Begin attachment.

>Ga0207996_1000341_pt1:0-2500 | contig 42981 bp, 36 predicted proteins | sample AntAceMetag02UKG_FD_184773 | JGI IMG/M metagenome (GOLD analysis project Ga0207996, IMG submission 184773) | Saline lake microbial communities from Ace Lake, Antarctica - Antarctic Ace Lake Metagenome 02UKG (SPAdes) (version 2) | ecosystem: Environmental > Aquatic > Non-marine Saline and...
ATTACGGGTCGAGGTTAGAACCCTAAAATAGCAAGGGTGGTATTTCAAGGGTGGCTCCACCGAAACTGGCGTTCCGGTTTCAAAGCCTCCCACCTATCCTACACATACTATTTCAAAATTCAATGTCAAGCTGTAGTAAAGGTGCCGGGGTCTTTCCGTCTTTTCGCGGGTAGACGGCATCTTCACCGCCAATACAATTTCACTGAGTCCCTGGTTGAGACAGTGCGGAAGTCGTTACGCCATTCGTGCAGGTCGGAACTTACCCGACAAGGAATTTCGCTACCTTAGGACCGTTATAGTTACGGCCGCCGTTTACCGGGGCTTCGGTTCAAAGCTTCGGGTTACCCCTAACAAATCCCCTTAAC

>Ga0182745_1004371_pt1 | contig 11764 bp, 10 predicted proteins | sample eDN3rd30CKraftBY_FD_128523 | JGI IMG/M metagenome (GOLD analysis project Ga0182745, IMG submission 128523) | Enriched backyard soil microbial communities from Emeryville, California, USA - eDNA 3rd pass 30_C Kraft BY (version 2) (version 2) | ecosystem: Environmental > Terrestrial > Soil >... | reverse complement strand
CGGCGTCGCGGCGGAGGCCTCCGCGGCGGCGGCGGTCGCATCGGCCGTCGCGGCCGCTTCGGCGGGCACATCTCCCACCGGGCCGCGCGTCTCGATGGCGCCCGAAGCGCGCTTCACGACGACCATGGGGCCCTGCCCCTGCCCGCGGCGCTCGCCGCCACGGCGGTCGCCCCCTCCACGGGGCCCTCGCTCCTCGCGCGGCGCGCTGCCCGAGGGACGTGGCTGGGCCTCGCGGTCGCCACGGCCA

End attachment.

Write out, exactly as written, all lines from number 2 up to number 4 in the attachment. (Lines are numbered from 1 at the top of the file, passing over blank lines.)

ATTACGGGTCGAGGTTAGAACCCTAAAATAGCAAGGGTGGTATTTCAAGGGTGGCTCCACCGAAACTGGCGTTCCGGTTTCAAAGCCTCCCACCTATCCTACACATACTATTTCAAAATTCAATGTCAAGCTGTAGTAAAGGTGCCGGGGTCTTTCCGTCTTTTCGCGGGTAGACGGCATCTTCACCGCCAATACAATTTCACTGAGTCCCTGGTTGAGACAGTGCGGAAGTCGTTACGCCATTCGTGCAGGTCGGAACTTACCCGACAAGGAATTTCGCTACCTTAGGACCGTTATAGTTACGGCCGCCGTTTACCGGGGCTTCGGTTCAAAGCTTCGGGTTACCCCTAACAAATCCCCTTAAC

>Ga0182745_1004371_pt1 | contig 11764 bp, 10 predicted proteins | sample eDN3rd30CKraftBY_FD_128523 | JGI IMG/M metagenome (GOLD analysis project Ga0182745, IMG submission 128523) | Enriched backyard soil microbial communities from Emeryville, California, USA - eDNA 3rd pass 30_C Kraft BY (version 2) (version 2) | ecosystem: Environmental > Terrestrial > Soil >... | reverse complement strand
CGGCGTCGCGGCGGAGGCCTCCGCGGCGGCGGCGGTCGCATCGGCCGTCGCGGCCGCTTCGGCGGGCACATCTCCCACCGGGCCGCGCGTCTCGATGGCGCCCGAAGCGCGCTTCACGACGACCATGGGGCCCTGCCCCTGCCCGCGGCGCTCGCCGCCACGGCGGTCGCCCCCTCCACGGGGCCCTCGCTCCTCGCGCGGCGCGCTGCCCGAGGGACGTGGCTGGGCCTCGCGGTCGCCACGGCCA